It is Obvious

Chris Rick has got altogether too much to say

Archive for March, 2015

How I made my first million

Posted by chrisrick13 on March 28, 2015

It is obvious: they’ve stopped making land

Mark Twain gave that as a good reason to invest in land.  A bit of a simplification.  If you bought beach front properties in many places on the east coast of the USA in the 1920s you would still be ‘under-water’.  Not such a bad phrase as many islands in the pacific were once habitable but are now…under water.  So it is for much of Bangladesh and might soon be for large parts of Central London.  Getting it right pays handsomely…as it does with any investment.

I am heavily invested in land as I have two houses.  Not so long ago I bought land off neighbours to add to my garden.  These might yet turn out to be rotten investments as I have not realised the gains.  Not realised the gains from lumps of dirt into ones and zeroes in a bank’s computer.  Perhaps you might understand my caution.  For the moment I would rather sit in my conservatory drinking wine looking at the garden than look at paper copies of the ones and zeroes sent me by the bank.

I have said several times that my family has gone from zero to a total value of over £1m.  Of a late my wife has been the biggest contributor but as my savings removed her debts when we married I have no concerns there!  Of that £1m I will get my hands on little of it though perhaps a bit more of it with the new pension rules.

So 34 years to our first million.  What now?  Time to start on the next one.  Why not?

I am taking profits from shares.  Cash is no bloody good.  Inflation and money-grabbing governments can soon have it.  However for the moment being agile might outweigh the disadvantages of poor returns.  At 0% inflation with poor returns from just about any investment cash does not fall behind at much of a rate.  A few moments ago £3000+ popped through the door from share sales.  I’ll go and waste £5 of that with a coffee on the way to the bank on Monday.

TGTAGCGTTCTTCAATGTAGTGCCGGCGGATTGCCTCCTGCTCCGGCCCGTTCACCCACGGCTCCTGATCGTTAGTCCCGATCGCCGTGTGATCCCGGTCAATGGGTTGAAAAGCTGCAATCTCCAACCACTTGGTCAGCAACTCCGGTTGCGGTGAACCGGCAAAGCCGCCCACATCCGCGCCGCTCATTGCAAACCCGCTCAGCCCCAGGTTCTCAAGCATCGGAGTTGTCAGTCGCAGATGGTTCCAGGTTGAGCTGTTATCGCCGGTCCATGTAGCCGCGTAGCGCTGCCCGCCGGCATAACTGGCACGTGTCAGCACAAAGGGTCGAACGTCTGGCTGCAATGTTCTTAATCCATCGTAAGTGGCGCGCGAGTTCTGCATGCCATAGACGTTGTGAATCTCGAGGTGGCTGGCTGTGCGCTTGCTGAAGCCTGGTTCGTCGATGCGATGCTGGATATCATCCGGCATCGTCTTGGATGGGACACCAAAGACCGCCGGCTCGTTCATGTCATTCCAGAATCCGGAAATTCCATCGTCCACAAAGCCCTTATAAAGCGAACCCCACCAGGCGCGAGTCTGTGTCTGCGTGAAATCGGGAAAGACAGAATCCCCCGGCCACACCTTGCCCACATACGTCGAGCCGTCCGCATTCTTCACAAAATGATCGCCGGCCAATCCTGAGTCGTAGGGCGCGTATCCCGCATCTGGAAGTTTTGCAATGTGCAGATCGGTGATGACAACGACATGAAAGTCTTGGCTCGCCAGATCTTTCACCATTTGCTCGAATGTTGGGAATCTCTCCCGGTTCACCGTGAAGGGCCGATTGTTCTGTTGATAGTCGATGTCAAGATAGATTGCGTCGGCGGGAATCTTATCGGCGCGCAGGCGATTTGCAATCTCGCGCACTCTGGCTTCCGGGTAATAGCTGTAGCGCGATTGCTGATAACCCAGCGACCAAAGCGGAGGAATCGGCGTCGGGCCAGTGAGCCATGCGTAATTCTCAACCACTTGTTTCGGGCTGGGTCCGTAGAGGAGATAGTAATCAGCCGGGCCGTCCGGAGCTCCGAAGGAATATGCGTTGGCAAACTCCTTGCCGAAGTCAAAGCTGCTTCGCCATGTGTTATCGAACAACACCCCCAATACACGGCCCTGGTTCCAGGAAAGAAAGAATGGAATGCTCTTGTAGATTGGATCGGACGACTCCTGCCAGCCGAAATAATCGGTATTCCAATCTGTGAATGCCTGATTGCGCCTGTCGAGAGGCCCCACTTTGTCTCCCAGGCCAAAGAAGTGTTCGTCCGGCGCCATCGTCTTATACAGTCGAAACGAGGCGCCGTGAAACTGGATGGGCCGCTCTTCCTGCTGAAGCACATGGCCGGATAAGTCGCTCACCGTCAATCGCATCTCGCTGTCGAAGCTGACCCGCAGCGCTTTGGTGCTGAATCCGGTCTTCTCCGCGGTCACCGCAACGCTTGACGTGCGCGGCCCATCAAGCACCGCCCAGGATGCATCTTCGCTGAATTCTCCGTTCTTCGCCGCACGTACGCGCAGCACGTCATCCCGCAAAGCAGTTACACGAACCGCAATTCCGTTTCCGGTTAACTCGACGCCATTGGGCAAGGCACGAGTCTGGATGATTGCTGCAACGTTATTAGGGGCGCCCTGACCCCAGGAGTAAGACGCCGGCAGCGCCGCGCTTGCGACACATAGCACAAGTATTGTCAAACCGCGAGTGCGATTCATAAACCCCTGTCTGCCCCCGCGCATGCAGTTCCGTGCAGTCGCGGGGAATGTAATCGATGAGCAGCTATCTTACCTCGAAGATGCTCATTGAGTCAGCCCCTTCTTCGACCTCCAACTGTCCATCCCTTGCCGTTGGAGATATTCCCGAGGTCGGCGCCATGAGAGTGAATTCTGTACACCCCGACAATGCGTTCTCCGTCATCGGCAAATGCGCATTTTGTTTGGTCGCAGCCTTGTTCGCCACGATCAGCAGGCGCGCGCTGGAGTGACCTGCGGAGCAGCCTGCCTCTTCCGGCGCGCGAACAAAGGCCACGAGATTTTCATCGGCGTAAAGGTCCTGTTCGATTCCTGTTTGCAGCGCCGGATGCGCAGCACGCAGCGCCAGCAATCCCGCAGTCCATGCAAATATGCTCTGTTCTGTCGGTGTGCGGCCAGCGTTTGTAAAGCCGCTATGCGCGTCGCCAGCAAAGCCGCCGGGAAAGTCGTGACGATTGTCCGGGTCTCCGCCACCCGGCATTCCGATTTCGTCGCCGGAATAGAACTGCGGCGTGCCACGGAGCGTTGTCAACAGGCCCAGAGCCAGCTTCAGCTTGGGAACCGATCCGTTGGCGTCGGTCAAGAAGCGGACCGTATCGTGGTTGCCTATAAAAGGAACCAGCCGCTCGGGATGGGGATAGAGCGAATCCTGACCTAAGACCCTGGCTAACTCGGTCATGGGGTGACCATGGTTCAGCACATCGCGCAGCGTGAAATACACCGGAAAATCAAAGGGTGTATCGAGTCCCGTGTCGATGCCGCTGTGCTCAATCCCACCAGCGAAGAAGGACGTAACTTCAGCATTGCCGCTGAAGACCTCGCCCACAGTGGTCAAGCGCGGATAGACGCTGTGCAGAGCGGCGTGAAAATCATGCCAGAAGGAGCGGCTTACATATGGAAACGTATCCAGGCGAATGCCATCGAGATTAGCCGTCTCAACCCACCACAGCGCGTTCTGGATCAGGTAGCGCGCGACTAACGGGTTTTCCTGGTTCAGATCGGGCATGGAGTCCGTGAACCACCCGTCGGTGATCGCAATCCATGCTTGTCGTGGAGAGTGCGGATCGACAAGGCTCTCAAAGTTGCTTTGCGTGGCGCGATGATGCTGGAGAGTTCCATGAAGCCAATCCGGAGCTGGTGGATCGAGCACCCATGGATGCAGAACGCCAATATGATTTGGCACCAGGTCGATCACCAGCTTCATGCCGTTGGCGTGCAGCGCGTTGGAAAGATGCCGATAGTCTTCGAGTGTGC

I’m moving some of my index trackers into cash for a short while.  I just want to see what the stock market does over the next 3 months.  Will the market go up 50% and I miss out in a big way?  No chance.  Might it plunge?  A chance.  It is close to May for the saying: sell in May.  Also taking more profits from shares that I actually hold.

It is all small stuff.  Not going to sell a house and going to leave pensions where they are.  That is most of my (our!) wealth.  The small stuff is what really counts though.  The big stuff keeps us alive and we don’t notice.  The small stuff buys the Ferrari and the class-A drugs.

I have sat staring at a huge opportunity for some while now.  Why have I not done anything about it?  It is for the same reason that I only have £1m now!  The opportunity is oil.  Important to note that I think it has the potential for a drop yet.  The price of Brent Crude has fluctuated over the last few days.  That is an amusement in itself.  It is a ‘benchmark’ price but there is b***er all of it left.  Going to need a new benchmark soon.

That is one side of the story.  Invest in oil…they’ve stopped making it.  Not only did they stop making it some long while ago, we have used most of what they did make.  Plenty of sources are in decline a good example being the Brent oilfield.  Shale oil is expensive to extract and there is not much of it.  Plenty of source owners are known to be lying about how much they have.

It took only a small drop in oil demand and the price halved.  Suppose there is a small drop in production.  Saw it last week.  There was not a drop but just fears about the Straits of Hormuz being blocked for oil tankers.  We got 10% on the price of oil in short order.